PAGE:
If you'd listened to the Queen's Speech yesterday, you'd be forgiven for thinking that - with the exception of a welcome announcement of more help with childcare - the government's agenda for the next year isn't going to have a big impact on children.
But changes to immigration, anti-social behaviour measures and the care system will all make a real difference - both positive and negative - to some of the most vulnerable children in the UK. And it's imperative that politicians sit up and take notice.
For example, the Care Bill that the government announced today is a perfect opportunity for young carers to get the support that they need, even if it isn't focused on children at the moment.
At present, there are hundreds of thousands of children who do an amazing job providing care to a parent, sibling or grandparent. The last census said that there are 175,000 young carers, but there are likely to be many, many more. There are barriers to support services identify them which mean at the moment we can only make an estimate. And these barriers mean they miss out on the support they need, which can result in a negative impact on their health and well-being.
The Care Bill will set out clear responsibilities and entitlements for adults who provide care, and we want to make sure that the Bill also ensures children get the same rights. We are going to be talking to politicians, working with young carers and generally shouting from the roof tops to make sure young carers aren't forgotten.
Then there is the government's 'tough stance' on immigration. We heard much from the government and in the media about how reform will 'deter those that won't contribute', including foreign criminals.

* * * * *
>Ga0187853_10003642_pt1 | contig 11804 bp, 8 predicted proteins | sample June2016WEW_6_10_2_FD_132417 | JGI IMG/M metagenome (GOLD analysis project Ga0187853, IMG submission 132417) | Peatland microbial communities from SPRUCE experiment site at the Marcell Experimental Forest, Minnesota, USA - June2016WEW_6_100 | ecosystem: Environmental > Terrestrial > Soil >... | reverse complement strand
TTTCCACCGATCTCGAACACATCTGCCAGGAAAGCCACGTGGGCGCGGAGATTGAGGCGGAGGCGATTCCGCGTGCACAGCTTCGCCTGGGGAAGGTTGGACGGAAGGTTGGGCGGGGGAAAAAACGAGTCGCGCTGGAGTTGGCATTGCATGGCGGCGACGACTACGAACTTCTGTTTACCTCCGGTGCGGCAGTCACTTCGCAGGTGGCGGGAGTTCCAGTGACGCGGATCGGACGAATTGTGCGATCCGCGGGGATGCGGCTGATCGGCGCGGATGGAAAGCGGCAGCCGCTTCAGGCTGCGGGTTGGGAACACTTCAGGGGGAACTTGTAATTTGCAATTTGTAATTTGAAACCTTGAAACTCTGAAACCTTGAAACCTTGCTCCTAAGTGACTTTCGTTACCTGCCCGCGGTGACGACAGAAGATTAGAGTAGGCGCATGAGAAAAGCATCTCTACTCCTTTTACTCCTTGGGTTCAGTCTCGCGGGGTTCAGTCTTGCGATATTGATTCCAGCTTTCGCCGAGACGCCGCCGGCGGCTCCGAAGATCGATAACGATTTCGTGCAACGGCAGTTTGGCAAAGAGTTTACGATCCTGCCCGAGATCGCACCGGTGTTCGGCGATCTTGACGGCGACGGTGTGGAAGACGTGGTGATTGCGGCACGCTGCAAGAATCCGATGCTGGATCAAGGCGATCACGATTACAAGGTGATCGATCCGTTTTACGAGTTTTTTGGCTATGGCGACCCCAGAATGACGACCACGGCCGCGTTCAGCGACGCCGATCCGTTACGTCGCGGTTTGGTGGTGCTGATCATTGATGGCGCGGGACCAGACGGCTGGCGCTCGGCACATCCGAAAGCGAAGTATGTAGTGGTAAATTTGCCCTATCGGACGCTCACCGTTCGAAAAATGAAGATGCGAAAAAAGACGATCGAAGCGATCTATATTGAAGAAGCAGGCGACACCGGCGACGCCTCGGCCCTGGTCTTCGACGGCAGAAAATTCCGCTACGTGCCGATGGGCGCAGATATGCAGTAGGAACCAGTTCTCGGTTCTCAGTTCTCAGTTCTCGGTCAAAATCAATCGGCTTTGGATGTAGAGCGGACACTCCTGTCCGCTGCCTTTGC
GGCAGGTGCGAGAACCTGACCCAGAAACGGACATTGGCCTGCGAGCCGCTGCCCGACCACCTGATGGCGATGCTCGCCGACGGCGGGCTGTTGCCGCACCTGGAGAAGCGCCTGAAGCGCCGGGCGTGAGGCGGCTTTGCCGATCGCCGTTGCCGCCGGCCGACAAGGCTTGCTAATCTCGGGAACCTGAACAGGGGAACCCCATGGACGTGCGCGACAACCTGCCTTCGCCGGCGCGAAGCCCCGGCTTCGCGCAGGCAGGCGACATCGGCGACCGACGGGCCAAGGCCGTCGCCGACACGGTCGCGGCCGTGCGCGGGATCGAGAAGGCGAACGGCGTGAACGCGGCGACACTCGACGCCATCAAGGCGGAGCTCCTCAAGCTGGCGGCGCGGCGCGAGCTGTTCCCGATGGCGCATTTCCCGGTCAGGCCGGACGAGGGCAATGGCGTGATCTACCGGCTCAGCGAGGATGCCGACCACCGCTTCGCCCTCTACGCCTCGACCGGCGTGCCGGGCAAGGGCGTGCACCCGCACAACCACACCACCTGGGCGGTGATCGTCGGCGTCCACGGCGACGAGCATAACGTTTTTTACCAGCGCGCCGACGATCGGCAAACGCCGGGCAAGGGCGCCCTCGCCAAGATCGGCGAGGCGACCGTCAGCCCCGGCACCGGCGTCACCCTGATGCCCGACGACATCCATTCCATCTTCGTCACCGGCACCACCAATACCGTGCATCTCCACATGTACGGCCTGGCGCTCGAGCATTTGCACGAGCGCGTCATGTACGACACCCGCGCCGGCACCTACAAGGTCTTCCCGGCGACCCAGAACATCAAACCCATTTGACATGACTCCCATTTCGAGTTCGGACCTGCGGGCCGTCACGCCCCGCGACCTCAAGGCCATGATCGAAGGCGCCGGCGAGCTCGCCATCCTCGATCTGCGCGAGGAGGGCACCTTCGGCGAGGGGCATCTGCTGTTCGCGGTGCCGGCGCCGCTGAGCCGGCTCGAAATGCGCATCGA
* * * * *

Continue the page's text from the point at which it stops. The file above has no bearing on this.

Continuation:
But there needs to be an honest debate, which acknowledges that these rules will also apply to children, many of whom will be fleeing danger or who have been trafficked to the UK against their will.
We already work with far too many children experiencing homelessness and destitution because of immigration restrictions, which mean they can't access essential support and services. If these changes further restrict access, there is a very real risk that more children will find themselves destitute, homeless or vulnerable to exploitation.
The government also announced it would introduce changes to tackle anti-social behaviour. Without more of an emphasis on restorative justice, there is a danger that we'll end up repeating ineffective measures taken in the past.
These measures could be a sticking plaster that fails to tackle the underlying causes of anti-social behaviour, while at the same time risking pulling more children into the criminal justice system, meaning we all lose out.
So there are negatives and positives for children - not least the government's announcement about more help with affordable childcare, which has potential to help in the fight against child poverty. But what's really important is that today - and over the coming year - the government, the media and the public are clear about the impact these changes will have on some of this country's most vulnerable children in the UK.